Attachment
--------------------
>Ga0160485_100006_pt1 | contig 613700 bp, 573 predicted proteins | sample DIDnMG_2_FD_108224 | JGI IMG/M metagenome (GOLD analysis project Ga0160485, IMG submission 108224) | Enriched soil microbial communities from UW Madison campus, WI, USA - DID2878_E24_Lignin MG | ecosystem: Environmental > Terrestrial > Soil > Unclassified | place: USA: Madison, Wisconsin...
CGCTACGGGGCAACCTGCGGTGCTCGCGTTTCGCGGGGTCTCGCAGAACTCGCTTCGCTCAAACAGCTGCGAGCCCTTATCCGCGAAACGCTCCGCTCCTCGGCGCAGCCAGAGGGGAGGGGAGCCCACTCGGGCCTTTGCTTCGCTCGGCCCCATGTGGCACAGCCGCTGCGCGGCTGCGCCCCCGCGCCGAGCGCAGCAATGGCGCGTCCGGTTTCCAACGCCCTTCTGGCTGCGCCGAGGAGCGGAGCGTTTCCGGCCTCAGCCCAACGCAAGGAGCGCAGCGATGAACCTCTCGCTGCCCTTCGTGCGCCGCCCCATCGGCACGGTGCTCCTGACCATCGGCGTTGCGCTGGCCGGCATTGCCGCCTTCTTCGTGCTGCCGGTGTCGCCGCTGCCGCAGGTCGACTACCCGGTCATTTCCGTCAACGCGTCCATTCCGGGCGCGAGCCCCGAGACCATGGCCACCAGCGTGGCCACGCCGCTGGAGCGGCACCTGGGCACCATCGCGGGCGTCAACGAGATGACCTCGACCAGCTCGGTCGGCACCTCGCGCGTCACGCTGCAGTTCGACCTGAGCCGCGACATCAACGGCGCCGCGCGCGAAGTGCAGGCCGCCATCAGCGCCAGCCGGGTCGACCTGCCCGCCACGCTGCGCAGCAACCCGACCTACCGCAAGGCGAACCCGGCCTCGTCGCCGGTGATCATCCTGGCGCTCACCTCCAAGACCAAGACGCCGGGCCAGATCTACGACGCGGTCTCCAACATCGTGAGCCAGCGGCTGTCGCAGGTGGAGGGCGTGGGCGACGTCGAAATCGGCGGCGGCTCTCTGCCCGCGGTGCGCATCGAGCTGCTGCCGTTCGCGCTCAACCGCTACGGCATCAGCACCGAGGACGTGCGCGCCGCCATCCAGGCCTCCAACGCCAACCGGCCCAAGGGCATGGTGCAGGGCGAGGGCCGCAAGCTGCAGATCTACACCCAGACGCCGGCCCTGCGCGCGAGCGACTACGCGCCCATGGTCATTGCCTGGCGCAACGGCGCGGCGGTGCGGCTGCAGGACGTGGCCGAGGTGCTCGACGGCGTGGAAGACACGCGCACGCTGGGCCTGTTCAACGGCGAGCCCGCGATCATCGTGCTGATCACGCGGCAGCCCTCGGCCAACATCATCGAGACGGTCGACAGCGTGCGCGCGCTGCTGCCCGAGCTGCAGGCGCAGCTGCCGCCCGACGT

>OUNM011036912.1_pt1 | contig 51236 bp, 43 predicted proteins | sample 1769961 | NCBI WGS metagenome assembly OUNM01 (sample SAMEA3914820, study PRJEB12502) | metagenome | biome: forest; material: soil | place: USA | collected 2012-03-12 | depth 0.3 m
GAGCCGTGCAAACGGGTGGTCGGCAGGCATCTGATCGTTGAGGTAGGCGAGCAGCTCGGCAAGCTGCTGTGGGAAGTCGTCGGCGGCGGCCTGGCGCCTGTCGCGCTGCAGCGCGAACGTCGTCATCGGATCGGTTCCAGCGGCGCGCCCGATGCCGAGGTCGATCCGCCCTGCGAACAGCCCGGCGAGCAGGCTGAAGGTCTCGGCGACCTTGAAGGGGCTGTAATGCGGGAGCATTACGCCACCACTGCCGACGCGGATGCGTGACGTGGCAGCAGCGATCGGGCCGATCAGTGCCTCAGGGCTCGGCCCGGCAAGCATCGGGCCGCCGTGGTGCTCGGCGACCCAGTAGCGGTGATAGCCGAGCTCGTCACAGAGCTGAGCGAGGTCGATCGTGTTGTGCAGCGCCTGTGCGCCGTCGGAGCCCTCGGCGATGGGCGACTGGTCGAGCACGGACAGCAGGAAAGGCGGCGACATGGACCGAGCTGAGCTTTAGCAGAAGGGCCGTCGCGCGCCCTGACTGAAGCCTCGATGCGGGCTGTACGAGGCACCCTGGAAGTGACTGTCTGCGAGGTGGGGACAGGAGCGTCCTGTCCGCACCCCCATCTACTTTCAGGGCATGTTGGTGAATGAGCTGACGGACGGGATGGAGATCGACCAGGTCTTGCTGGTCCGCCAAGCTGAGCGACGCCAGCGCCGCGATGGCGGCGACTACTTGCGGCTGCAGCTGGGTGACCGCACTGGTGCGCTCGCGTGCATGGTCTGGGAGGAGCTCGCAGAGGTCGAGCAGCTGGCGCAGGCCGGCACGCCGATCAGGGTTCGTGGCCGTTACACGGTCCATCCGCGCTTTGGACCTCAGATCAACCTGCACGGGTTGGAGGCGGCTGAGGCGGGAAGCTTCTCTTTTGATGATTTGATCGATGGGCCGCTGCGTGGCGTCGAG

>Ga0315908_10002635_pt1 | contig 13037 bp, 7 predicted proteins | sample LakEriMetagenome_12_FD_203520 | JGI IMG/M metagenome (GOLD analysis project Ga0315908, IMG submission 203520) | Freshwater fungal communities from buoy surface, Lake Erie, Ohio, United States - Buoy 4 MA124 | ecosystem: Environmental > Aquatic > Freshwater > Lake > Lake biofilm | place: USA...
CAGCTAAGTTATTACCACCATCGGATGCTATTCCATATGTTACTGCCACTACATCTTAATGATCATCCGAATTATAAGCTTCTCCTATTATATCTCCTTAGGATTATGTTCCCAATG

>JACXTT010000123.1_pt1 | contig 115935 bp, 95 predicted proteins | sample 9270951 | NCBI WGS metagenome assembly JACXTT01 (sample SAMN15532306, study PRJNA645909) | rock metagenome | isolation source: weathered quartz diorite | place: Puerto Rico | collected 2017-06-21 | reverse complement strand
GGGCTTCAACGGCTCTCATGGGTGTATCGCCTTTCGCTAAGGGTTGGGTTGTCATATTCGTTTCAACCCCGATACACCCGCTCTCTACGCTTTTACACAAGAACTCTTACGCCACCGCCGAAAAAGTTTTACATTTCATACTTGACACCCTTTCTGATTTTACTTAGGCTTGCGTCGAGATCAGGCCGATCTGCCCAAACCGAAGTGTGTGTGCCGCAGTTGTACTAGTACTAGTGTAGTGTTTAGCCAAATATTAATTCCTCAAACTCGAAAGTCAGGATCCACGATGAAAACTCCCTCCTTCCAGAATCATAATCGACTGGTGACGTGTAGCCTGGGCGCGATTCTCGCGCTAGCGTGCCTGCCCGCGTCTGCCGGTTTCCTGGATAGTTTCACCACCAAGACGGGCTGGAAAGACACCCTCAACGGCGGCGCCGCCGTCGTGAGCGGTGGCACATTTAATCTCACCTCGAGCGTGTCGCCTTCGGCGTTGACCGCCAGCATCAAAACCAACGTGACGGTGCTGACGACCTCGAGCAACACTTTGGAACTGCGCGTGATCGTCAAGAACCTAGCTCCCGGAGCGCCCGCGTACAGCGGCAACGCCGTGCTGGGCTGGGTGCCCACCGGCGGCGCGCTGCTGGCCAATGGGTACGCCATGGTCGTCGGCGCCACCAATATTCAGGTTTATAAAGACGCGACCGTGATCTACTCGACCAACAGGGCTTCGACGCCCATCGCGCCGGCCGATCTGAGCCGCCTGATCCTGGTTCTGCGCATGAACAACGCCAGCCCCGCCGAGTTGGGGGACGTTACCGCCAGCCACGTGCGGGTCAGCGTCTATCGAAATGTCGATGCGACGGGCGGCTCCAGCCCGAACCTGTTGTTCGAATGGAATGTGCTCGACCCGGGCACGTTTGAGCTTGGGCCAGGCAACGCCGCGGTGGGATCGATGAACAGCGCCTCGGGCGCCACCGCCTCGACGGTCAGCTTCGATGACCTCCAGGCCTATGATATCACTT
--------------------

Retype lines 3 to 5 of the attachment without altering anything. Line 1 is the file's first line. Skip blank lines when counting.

>OUNM011036912.1_pt1 | contig 51236 bp, 43 predicted proteins | sample 1769961 | NCBI WGS metagenome assembly OUNM01 (sample SAMEA3914820, study PRJEB12502) | metagenome | biome: forest; material: soil | place: USA | collected 2012-03-12 | depth 0.3 m
GAGCCGTGCAAACGGGTGGTCGGCAGGCATCTGATCGTTGAGGTAGGCGAGCAGCTCGGCAAGCTGCTGTGGGAAGTCGTCGGCGGCGGCCTGGCGCCTGTCGCGCTGCAGCGCGAACGTCGTCATCGGATCGGTTCCAGCGGCGCGCCCGATGCCGAGGTCGATCCGCCCTGCGAACAGCCCGGCGAGCAGGCTGAAGGTCTCGGCGACCTTGAAGGGGCTGTAATGCGGGAGCATTACGCCACCACTGCCGACGCGGATGCGTGACGTGGCAGCAGCGATCGGGCCGATCAGTGCCTCAGGGCTCGGCCCGGCAAGCATCGGGCCGCCGTGGTGCTCGGCGACCCAGTAGCGGTGATAGCCGAGCTCGTCACAGAGCTGAGCGAGGTCGATCGTGTTGTGCAGCGCCTGTGCGCCGTCGGAGCCCTCGGCGATGGGCGACTGGTCGAGCACGGACAGCAGGAAAGGCGGCGACATGGACCGAGCTGAGCTTTAGCAGAAGGGCCGTCGCGCGCCCTGACTGAAGCCTCGATGCGGGCTGTACGAGGCACCCTGGAAGTGACTGTCTGCGAGGTGGGGACAGGAGCGTCCTGTCCGCACCCCCATCTACTTTCAGGGCATGTTGGTGAATGAGCTGACGGACGGGATGGAGATCGACCAGGTCTTGCTGGTCCGCCAAGCTGAGCGACGCCAGCGCCGCGATGGCGGCGACTACTTGCGGCTGCAGCTGGGTGACCGCACTGGTGCGCTCGCGTGCATGGTCTGGGAGGAGCTCGCAGAGGTCGAGCAGCTGGCGCAGGCCGGCACGCCGATCAGGGTTCGTGGCCGTTACACGGTCCATCCGCGCTTTGGACCTCAGATCAACCTGCACGGGTTGGAGGCGGCTGAGGCGGGAAGCTTCTCTTTTGATGATTTGATCGATGGGCCGCTGCGTGGCGTCGAG

>Ga0315908_10002635_pt1 | contig 13037 bp, 7 predicted proteins | sample LakEriMetagenome_12_FD_203520 | JGI IMG/M metagenome (GOLD analysis project Ga0315908, IMG submission 203520) | Freshwater fungal communities from buoy surface, Lake Erie, Ohio, United States - Buoy 4 MA124 | ecosystem: Environmental > Aquatic > Freshwater > Lake > Lake biofilm | place: USA...